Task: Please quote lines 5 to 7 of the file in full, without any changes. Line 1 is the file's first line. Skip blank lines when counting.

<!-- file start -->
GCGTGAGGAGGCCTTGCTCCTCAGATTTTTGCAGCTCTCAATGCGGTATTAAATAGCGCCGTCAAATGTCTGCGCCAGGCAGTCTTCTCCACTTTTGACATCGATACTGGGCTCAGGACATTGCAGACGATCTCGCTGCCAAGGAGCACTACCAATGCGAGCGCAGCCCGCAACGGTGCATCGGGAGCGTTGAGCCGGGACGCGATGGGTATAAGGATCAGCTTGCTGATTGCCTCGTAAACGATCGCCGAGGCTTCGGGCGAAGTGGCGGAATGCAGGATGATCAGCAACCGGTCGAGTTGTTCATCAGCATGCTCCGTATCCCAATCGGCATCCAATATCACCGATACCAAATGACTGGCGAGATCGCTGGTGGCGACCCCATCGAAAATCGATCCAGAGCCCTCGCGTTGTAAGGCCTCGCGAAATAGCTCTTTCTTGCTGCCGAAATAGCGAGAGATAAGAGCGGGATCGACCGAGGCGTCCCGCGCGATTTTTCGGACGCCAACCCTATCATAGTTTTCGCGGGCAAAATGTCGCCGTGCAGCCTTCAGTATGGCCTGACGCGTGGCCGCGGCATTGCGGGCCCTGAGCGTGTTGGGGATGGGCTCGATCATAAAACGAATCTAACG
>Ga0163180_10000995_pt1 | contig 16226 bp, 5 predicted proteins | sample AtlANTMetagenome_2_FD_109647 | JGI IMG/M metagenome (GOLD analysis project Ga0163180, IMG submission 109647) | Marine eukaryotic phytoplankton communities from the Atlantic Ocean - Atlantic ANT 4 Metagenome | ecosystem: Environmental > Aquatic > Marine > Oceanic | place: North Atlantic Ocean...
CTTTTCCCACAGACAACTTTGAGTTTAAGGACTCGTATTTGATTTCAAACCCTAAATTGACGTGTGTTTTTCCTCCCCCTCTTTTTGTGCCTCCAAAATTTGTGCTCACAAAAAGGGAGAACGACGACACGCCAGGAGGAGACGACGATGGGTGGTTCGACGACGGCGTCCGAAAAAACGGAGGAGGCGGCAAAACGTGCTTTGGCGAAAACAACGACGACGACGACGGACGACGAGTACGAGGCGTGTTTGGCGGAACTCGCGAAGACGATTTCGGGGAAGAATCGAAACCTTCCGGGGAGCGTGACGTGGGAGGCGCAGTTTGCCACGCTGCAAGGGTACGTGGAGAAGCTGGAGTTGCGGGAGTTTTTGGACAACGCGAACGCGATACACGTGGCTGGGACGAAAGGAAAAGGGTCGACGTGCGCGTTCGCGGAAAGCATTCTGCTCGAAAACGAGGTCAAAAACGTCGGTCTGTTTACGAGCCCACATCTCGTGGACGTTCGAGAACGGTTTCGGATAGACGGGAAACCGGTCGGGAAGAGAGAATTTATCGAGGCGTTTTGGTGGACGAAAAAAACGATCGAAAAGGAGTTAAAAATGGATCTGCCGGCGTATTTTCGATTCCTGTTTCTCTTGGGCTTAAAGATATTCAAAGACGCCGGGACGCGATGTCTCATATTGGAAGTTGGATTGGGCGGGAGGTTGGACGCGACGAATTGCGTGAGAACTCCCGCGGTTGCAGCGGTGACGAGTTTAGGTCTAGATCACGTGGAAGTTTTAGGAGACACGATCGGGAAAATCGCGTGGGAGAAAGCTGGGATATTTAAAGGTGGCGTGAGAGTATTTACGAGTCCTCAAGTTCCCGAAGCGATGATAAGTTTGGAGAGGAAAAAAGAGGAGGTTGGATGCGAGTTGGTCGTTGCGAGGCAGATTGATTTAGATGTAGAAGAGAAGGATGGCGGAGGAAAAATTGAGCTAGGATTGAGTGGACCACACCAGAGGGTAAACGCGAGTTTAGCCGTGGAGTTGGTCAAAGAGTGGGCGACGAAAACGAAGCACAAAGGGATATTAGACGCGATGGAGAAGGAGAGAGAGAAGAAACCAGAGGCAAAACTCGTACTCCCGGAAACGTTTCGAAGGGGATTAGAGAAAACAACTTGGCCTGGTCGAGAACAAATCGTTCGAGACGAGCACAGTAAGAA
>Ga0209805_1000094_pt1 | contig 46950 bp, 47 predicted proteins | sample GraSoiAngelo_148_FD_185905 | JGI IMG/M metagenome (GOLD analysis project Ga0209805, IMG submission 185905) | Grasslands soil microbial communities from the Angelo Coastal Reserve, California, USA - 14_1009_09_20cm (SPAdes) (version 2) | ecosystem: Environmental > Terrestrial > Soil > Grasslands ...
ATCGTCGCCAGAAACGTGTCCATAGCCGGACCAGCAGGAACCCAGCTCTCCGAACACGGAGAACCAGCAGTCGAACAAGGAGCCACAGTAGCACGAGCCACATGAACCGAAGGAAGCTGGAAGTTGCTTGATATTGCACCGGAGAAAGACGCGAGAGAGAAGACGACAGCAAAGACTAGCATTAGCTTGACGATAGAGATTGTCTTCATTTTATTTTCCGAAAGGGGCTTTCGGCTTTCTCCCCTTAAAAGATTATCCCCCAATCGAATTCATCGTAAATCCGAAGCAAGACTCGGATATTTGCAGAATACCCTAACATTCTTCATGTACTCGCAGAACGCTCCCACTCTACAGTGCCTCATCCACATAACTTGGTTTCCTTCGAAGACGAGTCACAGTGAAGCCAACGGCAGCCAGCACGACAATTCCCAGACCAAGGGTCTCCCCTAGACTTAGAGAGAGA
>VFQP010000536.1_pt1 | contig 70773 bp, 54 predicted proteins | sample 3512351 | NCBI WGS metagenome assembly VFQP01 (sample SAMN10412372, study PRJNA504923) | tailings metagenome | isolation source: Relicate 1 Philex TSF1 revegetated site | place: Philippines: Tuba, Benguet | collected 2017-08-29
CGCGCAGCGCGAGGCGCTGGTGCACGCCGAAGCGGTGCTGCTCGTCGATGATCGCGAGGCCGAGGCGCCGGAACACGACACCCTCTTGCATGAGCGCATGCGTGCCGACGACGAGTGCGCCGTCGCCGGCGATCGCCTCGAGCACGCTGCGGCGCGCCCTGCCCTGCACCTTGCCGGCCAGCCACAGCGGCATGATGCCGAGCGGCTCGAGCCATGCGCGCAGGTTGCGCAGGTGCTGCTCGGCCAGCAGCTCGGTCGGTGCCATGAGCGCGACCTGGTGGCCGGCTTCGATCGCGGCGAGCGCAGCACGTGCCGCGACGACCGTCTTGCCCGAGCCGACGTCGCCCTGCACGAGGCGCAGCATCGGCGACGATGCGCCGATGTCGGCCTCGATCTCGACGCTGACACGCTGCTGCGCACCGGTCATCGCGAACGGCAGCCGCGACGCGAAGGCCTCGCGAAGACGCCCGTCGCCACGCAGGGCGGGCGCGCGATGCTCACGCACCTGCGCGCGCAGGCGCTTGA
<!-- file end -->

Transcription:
ATCGTCGCCAGAAACGTGTCCATAGCCGGACCAGCAGGAACCCAGCTCTCCGAACACGGAGAACCAGCAGTCGAACAAGGAGCCACAGTAGCACGAGCCACATGAACCGAAGGAAGCTGGAAGTTGCTTGATATTGCACCGGAGAAAGACGCGAGAGAGAAGACGACAGCAAAGACTAGCATTAGCTTGACGATAGAGATTGTCTTCATTTTATTTTCCGAAAGGGGCTTTCGGCTTTCTCCCCTTAAAAGATTATCCCCCAATCGAATTCATCGTAAATCCGAAGCAAGACTCGGATATTTGCAGAATACCCTAACATTCTTCATGTACTCGCAGAACGCTCCCACTCTACAGTGCCTCATCCACATAACTTGGTTTCCTTCGAAGACGAGTCACAGTGAAGCCAACGGCAGCCAGCACGACAATTCCCAGACCAAGGGTCTCCCCTAGACTTAGAGAGAGA
>VFQP010000536.1_pt1 | contig 70773 bp, 54 predicted proteins | sample 3512351 | NCBI WGS metagenome assembly VFQP01 (sample SAMN10412372, study PRJNA504923) | tailings metagenome | isolation source: Relicate 1 Philex TSF1 revegetated site | place: Philippines: Tuba, Benguet | collected 2017-08-29
CGCGCAGCGCGAGGCGCTGGTGCACGCCGAAGCGGTGCTGCTCGTCGATGATCGCGAGGCCGAGGCGCCGGAACACGACACCCTCTTGCATGAGCGCATGCGTGCCGACGACGAGTGCGCCGTCGCCGGCGATCGCCTCGAGCACGCTGCGGCGCGCCCTGCCCTGCACCTTGCCGGCCAGCCACAGCGGCATGATGCCGAGCGGCTCGAGCCATGCGCGCAGGTTGCGCAGGTGCTGCTCGGCCAGCAGCTCGGTCGGTGCCATGAGCGCGACCTGGTGGCCGGCTTCGATCGCGGCGAGCGCAGCACGTGCCGCGACGACCGTCTTGCCCGAGCCGACGTCGCCCTGCACGAGGCGCAGCATCGGCGACGATGCGCCGATGTCGGCCTCGATCTCGACGCTGACACGCTGCTGCGCACCGGTCATCGCGAACGGCAGCCGCGACGCGAAGGCCTCGCGAAGACGCCCGTCGCCACGCAGGGCGGGCGCGCGATGCTCACGCACCTGCGCGCGCAGGCGCTTGA